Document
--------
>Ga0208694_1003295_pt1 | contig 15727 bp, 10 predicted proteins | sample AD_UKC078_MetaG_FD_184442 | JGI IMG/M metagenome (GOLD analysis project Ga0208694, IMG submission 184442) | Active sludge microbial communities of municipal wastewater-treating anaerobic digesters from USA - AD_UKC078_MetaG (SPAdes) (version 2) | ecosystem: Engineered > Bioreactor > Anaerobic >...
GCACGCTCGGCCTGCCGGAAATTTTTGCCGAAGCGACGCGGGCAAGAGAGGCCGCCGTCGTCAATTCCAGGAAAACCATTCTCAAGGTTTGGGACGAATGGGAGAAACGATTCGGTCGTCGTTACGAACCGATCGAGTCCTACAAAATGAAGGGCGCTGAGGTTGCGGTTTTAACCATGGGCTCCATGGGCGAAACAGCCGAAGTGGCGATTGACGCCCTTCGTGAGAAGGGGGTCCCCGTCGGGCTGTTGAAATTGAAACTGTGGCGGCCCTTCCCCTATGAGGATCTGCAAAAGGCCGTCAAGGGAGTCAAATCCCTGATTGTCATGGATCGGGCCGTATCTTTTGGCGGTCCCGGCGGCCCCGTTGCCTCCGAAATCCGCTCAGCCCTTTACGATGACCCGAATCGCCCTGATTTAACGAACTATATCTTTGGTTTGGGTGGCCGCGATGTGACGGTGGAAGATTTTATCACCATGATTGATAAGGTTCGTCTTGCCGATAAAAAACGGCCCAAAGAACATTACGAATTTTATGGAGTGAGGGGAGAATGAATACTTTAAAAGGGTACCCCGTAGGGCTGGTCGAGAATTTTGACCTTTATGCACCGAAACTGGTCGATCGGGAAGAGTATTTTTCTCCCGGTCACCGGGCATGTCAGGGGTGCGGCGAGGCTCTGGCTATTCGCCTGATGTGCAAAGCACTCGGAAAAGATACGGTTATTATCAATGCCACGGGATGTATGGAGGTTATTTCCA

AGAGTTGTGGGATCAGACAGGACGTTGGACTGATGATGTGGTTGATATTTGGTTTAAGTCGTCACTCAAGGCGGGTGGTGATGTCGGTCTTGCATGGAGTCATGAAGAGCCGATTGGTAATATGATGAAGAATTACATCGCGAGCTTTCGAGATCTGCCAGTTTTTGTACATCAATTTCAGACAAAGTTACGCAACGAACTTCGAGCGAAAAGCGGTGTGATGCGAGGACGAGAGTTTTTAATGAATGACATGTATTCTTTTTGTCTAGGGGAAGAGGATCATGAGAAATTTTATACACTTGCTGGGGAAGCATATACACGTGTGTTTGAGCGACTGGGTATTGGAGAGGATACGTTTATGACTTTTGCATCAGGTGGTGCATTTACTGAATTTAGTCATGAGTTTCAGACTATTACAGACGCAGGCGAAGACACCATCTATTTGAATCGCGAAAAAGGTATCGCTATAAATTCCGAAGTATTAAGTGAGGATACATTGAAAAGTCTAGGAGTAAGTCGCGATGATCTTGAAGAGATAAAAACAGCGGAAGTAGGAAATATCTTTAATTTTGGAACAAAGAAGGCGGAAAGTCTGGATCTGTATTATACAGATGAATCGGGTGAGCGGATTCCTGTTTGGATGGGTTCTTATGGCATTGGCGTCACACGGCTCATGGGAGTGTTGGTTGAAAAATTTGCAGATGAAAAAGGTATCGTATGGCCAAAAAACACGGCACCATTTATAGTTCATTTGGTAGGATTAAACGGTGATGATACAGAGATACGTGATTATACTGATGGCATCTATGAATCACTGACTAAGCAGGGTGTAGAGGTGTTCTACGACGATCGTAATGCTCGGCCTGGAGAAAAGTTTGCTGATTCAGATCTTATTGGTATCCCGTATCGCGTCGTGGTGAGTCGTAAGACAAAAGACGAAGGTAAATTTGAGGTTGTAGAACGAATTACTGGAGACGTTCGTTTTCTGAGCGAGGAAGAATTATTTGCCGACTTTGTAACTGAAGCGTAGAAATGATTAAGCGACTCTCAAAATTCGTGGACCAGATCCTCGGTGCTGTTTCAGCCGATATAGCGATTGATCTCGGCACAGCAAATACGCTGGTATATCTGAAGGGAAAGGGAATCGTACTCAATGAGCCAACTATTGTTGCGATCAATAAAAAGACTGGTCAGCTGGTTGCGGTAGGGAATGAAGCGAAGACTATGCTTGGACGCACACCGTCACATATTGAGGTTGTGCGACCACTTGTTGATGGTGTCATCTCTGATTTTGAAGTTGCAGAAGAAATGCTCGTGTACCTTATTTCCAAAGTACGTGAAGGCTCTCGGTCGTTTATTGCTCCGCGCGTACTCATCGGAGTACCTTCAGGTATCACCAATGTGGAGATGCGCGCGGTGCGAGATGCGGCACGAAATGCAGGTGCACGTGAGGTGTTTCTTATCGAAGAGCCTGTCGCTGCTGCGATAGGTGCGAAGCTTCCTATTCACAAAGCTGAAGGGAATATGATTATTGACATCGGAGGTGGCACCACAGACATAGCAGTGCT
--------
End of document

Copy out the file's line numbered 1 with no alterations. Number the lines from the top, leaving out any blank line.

>Ga0208694_1003295_pt1 | contig 15727 bp, 10 predicted proteins | sample AD_UKC078_MetaG_FD_184442 | JGI IMG/M metagenome (GOLD analysis project Ga0208694, IMG submission 184442) | Active sludge microbial communities of municipal wastewater-treating anaerobic digesters from USA - AD_UKC078_MetaG (SPAdes) (version 2) | ecosystem: Engineered > Bioreactor > Anaerobic >...